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Professional Engineering Certification  
User currently offlineAirxLiban From Lebanon, joined Oct 2003, 4511 posts, RR: 53
Posted (9 years 7 months 2 weeks 1 day ago) and read 1998 times:

I am graduating in May 2005 (providing that I don't fail anything) and am considering getting PE certification.

Could anyone shed some light on the benefits and detriments to getting such a certification?

I am an Industrial & Systems Engineering major and understand that the PE certification test is a 4 hour ordeal...

4 hours in general engineering and 4 hours specific to your course of study.

I am particularly figuring out what is involved in the 4 hours of general engineering.

Thanks for any replies.


PARIS, FRANCE...THE BEIRUT OF EUROPE.
8 replies: All unread, jump to last
 
User currently offlinePHLBOS From United States of America, joined Mar 2004, 7513 posts, RR: 23
Reply 1, posted (9 years 7 months 2 weeks 1 day ago) and read 1992 times:

If your degree is a 4-year degree (Bachelor's), you will need to take what is known as either the E.I.T. (Engineer-In-Training) or F.E. (Fundamentals of Engineering) exam. It is an 8-hour exam which consists of multiple choice problems covering many subjects taught in any engineering curriculum including math, chemistry, physics. A passing grade in most states is a score of 70 or higher. After passing the exam, you will receive what is known as an E.I.T. certificate.

For the P.E. (Professional Engineering) exam, you will need 4 years of work experience along with your E.I.T. certificate. At present, a Master's Degree in Engineering of any type usually eliminates only one year of work experience as a requirement. Unlike the E.I.T. exams (which are one engineering discipline fits all), the P.E. exams are discipline-specific (examples include civil, mechanical, electrical, chemical, structural (CA only)). In most disciplines, the exam is an 8-hour exam with a mixture of multiple-choice and objective problems. Unlike the E.I.T. exam problems, the P.E. problems are more in-depth calculations. A typical P.E. exam will have 8 problems whereas the E.I.T. exam has 140 problems.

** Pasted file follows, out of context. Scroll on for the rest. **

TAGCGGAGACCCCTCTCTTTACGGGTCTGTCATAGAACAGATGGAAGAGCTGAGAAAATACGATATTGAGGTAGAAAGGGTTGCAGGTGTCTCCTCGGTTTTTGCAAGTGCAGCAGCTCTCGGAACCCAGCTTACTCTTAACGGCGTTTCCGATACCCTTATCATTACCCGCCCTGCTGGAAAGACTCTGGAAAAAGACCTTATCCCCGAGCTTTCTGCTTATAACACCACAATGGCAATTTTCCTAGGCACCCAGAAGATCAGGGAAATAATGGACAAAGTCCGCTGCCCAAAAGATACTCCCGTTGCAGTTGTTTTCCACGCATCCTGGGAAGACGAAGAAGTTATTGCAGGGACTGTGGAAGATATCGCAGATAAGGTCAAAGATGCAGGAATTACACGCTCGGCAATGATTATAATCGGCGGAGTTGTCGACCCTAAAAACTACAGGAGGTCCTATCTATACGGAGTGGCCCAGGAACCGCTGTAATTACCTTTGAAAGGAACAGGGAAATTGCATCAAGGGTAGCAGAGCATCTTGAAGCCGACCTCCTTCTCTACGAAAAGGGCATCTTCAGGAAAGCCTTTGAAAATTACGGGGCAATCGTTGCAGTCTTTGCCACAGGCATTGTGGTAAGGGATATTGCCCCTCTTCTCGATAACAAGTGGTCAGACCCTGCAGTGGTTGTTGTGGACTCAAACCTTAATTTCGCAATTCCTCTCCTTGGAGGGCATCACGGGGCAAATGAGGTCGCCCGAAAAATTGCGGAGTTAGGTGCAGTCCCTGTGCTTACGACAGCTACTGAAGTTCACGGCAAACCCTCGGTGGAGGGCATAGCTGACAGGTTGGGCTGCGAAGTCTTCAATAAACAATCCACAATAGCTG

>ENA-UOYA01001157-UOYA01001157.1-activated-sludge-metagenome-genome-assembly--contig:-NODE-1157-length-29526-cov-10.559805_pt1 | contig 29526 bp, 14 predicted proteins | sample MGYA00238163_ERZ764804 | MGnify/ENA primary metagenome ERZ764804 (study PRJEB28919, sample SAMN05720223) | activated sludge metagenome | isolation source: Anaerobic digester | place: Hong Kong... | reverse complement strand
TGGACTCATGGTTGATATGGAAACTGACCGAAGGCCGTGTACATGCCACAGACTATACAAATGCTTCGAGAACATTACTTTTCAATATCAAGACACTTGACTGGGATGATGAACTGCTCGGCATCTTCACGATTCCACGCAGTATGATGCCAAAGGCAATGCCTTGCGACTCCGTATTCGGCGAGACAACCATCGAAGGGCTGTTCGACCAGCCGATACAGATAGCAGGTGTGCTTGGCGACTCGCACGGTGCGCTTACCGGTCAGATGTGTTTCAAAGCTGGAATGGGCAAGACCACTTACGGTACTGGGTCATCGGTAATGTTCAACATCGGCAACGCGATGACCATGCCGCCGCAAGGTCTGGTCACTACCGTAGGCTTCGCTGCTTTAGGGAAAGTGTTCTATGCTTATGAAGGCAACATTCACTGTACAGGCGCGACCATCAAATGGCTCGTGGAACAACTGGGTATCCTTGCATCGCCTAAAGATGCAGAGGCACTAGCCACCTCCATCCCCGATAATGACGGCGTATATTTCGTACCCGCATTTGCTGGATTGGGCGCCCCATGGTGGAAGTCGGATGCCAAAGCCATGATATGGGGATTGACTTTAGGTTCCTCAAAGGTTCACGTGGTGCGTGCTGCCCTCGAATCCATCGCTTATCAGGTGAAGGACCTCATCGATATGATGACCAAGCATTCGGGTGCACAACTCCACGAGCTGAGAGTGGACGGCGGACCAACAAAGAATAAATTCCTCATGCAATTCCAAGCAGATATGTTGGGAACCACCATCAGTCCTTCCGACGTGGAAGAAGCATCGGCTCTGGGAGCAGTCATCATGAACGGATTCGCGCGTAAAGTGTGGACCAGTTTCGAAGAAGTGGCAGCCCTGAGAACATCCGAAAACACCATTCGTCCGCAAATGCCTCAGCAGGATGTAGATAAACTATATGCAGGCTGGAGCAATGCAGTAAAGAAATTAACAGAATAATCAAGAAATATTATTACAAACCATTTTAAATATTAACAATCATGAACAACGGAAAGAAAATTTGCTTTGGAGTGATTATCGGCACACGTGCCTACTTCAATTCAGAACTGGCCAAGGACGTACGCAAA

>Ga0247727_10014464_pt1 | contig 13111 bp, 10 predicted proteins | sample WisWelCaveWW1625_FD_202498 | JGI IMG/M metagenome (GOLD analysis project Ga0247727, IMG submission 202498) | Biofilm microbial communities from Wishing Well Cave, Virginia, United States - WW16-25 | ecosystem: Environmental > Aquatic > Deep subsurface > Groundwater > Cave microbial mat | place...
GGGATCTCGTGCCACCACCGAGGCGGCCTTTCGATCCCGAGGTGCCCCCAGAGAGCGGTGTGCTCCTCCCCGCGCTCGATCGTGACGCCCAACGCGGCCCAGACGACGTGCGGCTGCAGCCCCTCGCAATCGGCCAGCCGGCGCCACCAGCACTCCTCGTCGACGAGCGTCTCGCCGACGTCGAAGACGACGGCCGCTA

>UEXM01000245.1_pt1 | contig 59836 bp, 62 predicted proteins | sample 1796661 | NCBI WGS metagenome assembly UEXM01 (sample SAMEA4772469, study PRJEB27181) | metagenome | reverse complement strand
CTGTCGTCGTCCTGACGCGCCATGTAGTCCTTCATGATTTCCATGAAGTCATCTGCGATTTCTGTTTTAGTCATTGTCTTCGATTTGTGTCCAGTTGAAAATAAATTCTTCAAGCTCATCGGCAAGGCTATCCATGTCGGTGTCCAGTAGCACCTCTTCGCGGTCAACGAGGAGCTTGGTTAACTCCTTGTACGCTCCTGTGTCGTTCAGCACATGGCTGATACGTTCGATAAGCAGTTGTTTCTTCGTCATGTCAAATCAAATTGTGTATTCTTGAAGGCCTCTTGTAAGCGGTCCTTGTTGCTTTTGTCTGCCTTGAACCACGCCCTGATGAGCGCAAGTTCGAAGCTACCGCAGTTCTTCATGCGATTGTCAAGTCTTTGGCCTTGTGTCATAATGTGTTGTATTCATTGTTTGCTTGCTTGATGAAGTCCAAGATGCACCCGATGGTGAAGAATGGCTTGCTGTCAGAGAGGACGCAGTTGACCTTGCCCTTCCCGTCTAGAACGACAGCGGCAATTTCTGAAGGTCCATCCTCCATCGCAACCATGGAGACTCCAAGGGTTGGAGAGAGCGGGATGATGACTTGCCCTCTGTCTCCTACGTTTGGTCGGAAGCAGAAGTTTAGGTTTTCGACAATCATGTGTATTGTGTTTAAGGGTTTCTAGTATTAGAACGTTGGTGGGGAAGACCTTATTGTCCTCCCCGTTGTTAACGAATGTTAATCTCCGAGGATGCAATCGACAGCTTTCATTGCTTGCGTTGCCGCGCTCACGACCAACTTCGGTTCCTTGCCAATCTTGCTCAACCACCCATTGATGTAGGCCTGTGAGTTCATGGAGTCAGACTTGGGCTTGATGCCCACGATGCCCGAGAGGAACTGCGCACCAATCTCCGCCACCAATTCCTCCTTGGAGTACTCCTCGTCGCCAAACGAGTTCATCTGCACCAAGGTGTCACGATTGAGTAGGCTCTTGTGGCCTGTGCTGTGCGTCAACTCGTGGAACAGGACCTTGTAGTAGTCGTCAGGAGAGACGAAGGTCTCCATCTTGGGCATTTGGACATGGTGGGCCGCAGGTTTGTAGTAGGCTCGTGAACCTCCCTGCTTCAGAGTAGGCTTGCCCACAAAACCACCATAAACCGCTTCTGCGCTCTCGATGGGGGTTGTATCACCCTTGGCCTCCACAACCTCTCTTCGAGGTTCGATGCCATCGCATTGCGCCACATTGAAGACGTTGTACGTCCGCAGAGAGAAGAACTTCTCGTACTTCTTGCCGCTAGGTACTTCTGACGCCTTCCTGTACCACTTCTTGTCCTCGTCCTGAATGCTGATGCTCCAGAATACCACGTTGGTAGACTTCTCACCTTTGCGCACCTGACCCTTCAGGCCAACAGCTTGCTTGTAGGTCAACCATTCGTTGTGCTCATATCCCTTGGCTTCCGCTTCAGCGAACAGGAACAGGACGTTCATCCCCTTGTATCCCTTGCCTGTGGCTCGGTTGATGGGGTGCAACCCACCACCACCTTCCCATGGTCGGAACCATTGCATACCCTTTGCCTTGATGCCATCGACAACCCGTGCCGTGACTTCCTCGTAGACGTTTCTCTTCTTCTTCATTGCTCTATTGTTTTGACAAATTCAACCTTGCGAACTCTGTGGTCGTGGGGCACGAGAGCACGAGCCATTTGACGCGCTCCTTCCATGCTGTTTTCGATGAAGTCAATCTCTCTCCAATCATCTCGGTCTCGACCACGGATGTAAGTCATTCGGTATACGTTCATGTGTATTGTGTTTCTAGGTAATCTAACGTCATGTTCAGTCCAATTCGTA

Check with your state Board of Registration for the latest requirements, fees exam dates and so forth. In most states, the E.I.T. and P.E. exams are given twice a year: usually in April and October.

[Edited 2005-01-09 02:11:06]


"TransEastern! You'll feel like you've never left the ground because we treat you like dirt!" SNL Parady ad circa 1981
User currently offlineFlyVirgin744 From United States of America, joined Jul 1999, 1313 posts, RR: 1
Reply 2, posted (9 years 7 months 2 weeks 22 hours ago) and read 1977 times:

If you want to be paid more and get a "real" engineering job, you damn well should. A BA degree in engineering without certification is like becoming a medical doctor but never getting your practice licensure.

However, you say your degree is in Industrial systems, this sect seems to have the least amount of professional engineers simply because your classes are generally different from the other disciplines.